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The Most Dangerous Game

by Richard Edward Connell
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What is the climax of the story "The Most Dangerous Game"?

The climax of the story "The Most Dangerous Game" is the intense moment before Rainsford jumps off the cliff into the sea as General Zaroff and his pack of hunting dogs surround him.

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The climax of "The Most Dangerous Game" is located towards the end of the story when General Zaroff leads his pack of hunting dogs in Rainsford's direction, and Rainsford jumps into the sea to avoid certain death. Throughout the story, Sanger Rainsford runs and hides from General Zaroff for three consecutive days during the most dangerous game. Rainsford is unarmed and must rely on his expertise and survival skills to trick and avoid the deranged general. Zaroff is armed with a small-caliber gun but has the advantage of knowing the island and experienced hunting dogs to track Rainsford's movements.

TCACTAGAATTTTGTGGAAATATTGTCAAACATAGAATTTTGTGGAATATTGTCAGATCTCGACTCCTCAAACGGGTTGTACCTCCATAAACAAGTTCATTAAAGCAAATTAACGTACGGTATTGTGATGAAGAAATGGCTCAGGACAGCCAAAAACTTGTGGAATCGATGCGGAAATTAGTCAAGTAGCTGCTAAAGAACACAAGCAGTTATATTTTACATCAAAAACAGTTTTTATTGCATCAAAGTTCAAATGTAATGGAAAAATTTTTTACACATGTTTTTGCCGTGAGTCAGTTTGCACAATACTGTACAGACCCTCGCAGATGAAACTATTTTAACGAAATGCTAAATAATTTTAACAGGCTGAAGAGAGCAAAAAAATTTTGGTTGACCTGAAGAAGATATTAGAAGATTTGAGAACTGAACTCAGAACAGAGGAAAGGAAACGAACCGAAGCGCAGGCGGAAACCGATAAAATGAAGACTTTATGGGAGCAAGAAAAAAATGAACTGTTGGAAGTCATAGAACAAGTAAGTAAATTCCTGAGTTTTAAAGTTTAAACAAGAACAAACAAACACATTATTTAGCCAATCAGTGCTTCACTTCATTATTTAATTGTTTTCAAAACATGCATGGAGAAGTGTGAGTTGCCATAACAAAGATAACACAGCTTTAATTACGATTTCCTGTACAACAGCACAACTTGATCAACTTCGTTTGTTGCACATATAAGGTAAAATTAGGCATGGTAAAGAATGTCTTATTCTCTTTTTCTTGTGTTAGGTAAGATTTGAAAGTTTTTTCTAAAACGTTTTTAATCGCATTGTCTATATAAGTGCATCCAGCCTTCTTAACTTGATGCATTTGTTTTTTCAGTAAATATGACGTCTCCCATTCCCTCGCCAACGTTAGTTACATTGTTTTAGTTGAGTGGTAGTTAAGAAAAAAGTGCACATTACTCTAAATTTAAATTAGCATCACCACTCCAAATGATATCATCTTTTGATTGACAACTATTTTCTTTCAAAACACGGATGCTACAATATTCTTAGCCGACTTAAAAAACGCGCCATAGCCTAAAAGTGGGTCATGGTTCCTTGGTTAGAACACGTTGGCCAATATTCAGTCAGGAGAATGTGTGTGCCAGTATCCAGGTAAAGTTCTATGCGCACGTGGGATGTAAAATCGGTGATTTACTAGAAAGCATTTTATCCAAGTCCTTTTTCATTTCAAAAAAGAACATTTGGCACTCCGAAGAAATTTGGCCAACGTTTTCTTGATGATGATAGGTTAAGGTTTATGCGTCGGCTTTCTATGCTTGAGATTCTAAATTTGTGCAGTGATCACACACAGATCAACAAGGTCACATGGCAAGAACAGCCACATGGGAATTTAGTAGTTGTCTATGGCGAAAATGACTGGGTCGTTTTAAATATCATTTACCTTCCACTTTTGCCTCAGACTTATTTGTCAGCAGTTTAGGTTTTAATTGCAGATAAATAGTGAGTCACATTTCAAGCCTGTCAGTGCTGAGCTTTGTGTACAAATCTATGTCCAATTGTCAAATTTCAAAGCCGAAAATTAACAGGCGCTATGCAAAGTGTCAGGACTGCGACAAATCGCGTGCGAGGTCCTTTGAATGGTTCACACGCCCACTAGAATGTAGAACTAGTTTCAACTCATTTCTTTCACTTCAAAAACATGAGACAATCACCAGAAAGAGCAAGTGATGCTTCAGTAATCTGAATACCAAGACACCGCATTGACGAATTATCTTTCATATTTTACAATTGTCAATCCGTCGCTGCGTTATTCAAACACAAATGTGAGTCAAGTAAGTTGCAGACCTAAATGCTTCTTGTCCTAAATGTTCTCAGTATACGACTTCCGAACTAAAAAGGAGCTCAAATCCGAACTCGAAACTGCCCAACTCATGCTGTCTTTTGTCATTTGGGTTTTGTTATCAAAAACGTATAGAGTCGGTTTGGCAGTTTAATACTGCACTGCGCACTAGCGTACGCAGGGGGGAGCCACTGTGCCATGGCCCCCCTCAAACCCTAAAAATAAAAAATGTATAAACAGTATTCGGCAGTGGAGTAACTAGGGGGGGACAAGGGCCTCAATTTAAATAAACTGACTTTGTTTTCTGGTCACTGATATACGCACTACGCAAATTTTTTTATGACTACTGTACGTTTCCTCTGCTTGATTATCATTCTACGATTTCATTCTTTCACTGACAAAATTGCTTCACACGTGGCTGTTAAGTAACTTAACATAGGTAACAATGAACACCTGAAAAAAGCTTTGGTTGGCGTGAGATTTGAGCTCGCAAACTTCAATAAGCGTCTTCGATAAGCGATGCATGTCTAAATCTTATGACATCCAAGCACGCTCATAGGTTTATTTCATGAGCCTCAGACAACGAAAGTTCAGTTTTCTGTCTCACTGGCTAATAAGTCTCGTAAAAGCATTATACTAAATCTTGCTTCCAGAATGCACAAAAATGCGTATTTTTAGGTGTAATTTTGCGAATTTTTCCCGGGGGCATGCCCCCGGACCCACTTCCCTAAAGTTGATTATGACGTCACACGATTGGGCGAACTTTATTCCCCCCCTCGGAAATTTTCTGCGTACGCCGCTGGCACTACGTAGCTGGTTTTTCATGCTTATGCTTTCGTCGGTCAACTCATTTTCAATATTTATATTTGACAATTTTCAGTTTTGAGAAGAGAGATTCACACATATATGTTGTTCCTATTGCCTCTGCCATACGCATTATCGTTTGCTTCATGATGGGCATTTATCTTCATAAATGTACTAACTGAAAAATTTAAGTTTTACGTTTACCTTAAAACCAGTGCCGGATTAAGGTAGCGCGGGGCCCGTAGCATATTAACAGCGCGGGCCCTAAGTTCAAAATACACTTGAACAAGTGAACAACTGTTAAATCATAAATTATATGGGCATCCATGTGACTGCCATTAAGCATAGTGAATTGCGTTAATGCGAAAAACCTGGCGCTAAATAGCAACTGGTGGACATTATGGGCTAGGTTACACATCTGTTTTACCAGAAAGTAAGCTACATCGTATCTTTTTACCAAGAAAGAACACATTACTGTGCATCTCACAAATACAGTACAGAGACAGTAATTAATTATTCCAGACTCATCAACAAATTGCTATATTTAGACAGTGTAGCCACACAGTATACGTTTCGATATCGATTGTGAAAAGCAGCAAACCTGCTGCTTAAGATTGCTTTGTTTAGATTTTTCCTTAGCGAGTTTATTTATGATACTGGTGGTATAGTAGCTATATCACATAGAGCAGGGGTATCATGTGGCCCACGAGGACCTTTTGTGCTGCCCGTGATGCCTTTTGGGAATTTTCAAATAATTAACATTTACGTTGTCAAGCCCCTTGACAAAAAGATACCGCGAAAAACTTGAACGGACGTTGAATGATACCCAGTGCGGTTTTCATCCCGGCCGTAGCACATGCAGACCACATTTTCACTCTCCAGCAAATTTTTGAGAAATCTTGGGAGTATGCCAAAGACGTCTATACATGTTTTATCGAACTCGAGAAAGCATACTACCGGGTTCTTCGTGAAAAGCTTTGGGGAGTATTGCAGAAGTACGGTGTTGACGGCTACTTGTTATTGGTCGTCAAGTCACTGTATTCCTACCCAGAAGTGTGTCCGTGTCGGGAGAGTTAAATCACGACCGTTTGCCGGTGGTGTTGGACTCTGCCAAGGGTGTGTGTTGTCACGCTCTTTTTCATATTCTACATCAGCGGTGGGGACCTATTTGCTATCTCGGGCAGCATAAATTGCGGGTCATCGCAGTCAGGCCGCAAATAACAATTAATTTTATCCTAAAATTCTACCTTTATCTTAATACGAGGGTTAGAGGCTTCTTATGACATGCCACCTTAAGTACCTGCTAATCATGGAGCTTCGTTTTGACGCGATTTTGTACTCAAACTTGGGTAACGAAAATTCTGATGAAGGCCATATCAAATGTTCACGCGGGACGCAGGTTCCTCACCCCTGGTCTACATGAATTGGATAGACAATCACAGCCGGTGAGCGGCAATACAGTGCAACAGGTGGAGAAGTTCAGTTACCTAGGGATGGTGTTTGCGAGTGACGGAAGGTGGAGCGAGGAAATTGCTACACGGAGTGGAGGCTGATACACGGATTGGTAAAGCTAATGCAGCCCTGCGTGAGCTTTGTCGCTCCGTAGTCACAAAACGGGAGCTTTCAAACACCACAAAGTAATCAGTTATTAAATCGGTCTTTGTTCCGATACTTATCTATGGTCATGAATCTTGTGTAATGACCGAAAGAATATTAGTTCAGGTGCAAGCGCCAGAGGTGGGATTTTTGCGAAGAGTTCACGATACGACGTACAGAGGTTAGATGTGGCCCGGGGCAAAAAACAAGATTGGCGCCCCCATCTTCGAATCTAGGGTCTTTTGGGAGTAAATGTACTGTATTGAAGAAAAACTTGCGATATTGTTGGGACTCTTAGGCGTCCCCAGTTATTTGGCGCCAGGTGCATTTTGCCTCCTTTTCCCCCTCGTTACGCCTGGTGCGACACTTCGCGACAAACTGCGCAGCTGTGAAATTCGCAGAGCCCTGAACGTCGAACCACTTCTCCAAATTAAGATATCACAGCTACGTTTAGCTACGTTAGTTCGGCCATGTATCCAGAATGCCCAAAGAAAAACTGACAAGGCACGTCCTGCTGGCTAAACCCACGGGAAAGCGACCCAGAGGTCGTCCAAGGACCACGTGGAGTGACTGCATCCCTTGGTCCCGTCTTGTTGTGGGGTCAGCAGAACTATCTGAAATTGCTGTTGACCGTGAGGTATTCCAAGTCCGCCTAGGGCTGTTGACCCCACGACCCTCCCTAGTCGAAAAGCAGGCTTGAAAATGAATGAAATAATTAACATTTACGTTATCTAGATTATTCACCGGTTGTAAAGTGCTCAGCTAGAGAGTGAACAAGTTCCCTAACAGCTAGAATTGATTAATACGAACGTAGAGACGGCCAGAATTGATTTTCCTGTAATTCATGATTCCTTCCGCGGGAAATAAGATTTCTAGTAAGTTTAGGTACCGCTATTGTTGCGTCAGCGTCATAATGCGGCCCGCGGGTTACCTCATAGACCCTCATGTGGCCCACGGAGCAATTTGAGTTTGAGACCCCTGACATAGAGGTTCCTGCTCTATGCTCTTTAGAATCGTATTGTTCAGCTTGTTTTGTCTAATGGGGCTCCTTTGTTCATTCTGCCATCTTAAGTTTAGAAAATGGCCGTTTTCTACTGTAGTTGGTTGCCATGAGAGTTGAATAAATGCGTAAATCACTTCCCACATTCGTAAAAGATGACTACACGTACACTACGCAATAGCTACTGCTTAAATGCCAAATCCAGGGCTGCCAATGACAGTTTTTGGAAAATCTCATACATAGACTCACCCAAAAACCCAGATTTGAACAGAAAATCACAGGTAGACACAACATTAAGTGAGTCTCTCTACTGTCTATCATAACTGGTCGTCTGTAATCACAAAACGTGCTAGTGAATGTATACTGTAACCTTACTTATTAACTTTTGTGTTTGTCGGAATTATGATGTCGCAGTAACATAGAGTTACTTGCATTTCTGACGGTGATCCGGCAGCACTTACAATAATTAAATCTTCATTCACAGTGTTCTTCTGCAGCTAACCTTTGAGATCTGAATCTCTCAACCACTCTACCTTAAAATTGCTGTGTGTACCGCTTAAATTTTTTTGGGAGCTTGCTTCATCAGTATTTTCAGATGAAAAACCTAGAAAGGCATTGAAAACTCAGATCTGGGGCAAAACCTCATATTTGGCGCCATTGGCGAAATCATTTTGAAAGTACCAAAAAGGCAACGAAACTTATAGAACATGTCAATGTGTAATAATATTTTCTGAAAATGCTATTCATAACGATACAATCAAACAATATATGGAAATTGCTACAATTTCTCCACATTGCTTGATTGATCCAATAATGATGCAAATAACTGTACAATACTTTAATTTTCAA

In the story, Rainsford manages to build several efficient traps, which slow down Zaroff and significantly disrupt his progress. Towards the end of the story, General Zaroff, Ivan, and his dogs discover Rainsford's trail and begin following him. On their way, one of Rainsford traps kills Ivan but the general continues to follow his trail. The climax takes place when Rainford panics and runs out of the forest to the ledge of a cliff while Zaroff is hot on his trial. At the most suspenseful part of the story, Rainsford realizes that he has no other choice than to leap from the cliff and into the water in order to escape the general and his baying dogs.

Rainsford jumps from the cliff, and Connell uses an ellipsis to contribute to the suspense. After Rainsford jumps, the reader is not sure if he survived, and the setting shifts to Zaroff's dining room, where he enjoys his dinner and reads the works of Marcus Aurelius in peace. Rainsford jumping into the sea is considered the climax because it is the most suspenseful moment and a turning point in the story.